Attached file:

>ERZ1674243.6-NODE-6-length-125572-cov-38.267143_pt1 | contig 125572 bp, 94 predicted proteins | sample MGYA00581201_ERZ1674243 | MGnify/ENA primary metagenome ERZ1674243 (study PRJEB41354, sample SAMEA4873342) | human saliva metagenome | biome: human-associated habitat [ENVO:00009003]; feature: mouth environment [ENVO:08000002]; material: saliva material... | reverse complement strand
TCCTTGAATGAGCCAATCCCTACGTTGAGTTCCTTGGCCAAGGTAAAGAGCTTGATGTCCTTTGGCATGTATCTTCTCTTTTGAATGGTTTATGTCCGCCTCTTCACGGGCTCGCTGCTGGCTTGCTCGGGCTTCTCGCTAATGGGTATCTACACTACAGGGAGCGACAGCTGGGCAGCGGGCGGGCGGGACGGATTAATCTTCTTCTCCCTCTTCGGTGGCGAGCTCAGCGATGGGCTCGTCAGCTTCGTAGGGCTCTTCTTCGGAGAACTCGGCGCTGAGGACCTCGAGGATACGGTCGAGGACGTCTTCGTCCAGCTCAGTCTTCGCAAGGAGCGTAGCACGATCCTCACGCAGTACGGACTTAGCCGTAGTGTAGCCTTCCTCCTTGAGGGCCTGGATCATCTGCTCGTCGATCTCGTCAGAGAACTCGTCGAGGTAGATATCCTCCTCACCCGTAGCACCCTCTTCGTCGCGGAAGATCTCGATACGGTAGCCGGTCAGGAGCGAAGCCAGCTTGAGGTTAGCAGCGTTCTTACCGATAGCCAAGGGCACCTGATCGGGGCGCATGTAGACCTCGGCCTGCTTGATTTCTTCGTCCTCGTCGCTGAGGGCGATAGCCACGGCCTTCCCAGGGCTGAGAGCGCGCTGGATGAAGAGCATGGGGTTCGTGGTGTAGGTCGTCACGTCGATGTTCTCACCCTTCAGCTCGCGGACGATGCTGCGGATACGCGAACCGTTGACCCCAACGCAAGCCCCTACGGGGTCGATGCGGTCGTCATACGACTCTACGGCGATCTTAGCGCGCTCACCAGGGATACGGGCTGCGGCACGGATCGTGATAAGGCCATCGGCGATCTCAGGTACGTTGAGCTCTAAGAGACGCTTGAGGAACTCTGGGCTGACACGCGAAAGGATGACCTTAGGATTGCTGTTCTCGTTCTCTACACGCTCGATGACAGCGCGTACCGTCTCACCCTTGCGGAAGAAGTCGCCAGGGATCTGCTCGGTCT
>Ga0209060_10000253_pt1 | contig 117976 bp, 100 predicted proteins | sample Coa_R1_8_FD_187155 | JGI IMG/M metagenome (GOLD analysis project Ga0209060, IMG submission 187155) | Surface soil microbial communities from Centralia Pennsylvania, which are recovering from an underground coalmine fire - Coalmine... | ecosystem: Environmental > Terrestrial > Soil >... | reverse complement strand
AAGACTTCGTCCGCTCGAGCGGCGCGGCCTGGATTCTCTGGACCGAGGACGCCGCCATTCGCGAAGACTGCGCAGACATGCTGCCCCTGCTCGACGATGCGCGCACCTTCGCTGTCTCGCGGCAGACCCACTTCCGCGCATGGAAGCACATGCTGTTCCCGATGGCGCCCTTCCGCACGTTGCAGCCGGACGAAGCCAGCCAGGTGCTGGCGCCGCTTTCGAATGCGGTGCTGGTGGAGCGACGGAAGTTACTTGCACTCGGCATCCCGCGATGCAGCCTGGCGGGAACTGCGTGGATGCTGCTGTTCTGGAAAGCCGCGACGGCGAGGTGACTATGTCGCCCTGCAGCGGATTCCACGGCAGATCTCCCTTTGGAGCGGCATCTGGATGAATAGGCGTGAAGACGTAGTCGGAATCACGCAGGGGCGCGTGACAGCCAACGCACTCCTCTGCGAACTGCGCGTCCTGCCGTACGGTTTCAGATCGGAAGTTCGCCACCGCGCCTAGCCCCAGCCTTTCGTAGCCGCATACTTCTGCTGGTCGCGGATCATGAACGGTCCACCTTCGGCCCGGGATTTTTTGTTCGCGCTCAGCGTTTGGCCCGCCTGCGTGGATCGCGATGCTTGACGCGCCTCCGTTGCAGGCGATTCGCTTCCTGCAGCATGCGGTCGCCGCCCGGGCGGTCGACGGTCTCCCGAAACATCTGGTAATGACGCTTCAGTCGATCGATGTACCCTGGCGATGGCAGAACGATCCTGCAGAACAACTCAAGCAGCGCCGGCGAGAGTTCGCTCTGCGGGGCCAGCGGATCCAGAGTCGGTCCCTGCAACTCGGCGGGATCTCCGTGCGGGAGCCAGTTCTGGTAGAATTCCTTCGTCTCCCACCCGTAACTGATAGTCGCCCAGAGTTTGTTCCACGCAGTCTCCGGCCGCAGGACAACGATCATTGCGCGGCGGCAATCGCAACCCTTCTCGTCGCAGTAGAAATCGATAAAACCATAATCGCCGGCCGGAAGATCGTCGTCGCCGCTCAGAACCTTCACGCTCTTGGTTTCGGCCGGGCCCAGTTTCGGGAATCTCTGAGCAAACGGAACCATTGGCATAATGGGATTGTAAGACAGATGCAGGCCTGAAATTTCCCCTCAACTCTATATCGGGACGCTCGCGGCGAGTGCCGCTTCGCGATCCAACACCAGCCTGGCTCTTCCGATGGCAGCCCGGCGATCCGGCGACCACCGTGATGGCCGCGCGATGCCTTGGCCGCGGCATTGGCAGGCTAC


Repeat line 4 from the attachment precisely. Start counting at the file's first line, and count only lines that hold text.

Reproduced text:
AAGACTTCGTCCGCTCGAGCGGCGCGGCCTGGATTCTCTGGACCGAGGACGCCGCCATTCGCGAAGACTGCGCAGACATGCTGCCCCTGCTCGACGATGCGCGCACCTTCGCTGTCTCGCGGCAGACCCACTTCCGCGCATGGAAGCACATGCTGTTCCCGATGGCGCCCTTCCGCACGTTGCAGCCGGACGAAGCCAGCCAGGTGCTGGCGCCGCTTTCGAATGCGGTGCTGGTGGAGCGACGGAAGTTACTTGCACTCGGCATCCCGCGATGCAGCCTGGCGGGAACTGCGTGGATGCTGCTGTTCTGGAAAGCCGCGACGGCGAGGTGACTATGTCGCCCTGCAGCGGATTCCACGGCAGATCTCCCTTTGGAGCGGCATCTGGATGAATAGGCGTGAAGACGTAGTCGGAATCACGCAGGGGCGCGTGACAGCCAACGCACTCCTCTGCGAACTGCGCGTCCTGCCGTACGGTTTCAGATCGGAAGTTCGCCACCGCGCCTAGCCCCAGCCTTTCGTAGCCGCATACTTCTGCTGGTCGCGGATCATGAACGGTCCACCTTCGGCCCGGGATTTTTTGTTCGCGCTCAGCGTTTGGCCCGCCTGCGTGGATCGCGATGCTTGACGCGCCTCCGTTGCAGGCGATTCGCTTCCTGCAGCATGCGGTCGCCGCCCGGGCGGTCGACGGTCTCCCGAAACATCTGGTAATGACGCTTCAGTCGATCGATGTACCCTGGCGATGGCAGAACGATCCTGCAGAACAACTCAAGCAGCGCCGGCGAGAGTTCGCTCTGCGGGGCCAGCGGATCCAGAGTCGGTCCCTGCAACTCGGCGGGATCTCCGTGCGGGAGCCAGTTCTGGTAGAATTCCTTCGTCTCCCACCCGTAACTGATAGTCGCCCAGAGTTTGTTCCACGCAGTCTCCGGCCGCAGGACAACGATCATTGCGCGGCGGCAATCGCAACCCTTCTCGTCGCAGTAGAAATCGATAAAACCATAATCGCCGGCCGGAAGATCGTCGTCGCCGCTCAGAACCTTCACGCTCTTGGTTTCGGCCGGGCCCAGTTTCGGGAATCTCTGAGCAAACGGAACCATTGGCATAATGGGATTGTAAGACAGATGCAGGCCTGAAATTTCCCCTCAACTCTATATCGGGACGCTCGCGGCGAGTGCCGCTTCGCGATCCAACACCAGCCTGGCTCTTCCGATGGCAGCCCGGCGATCCGGCGACCACCGTGATGGCCGCGCGATGCCTTGGCCGCGGCATTGGCAGGCTAC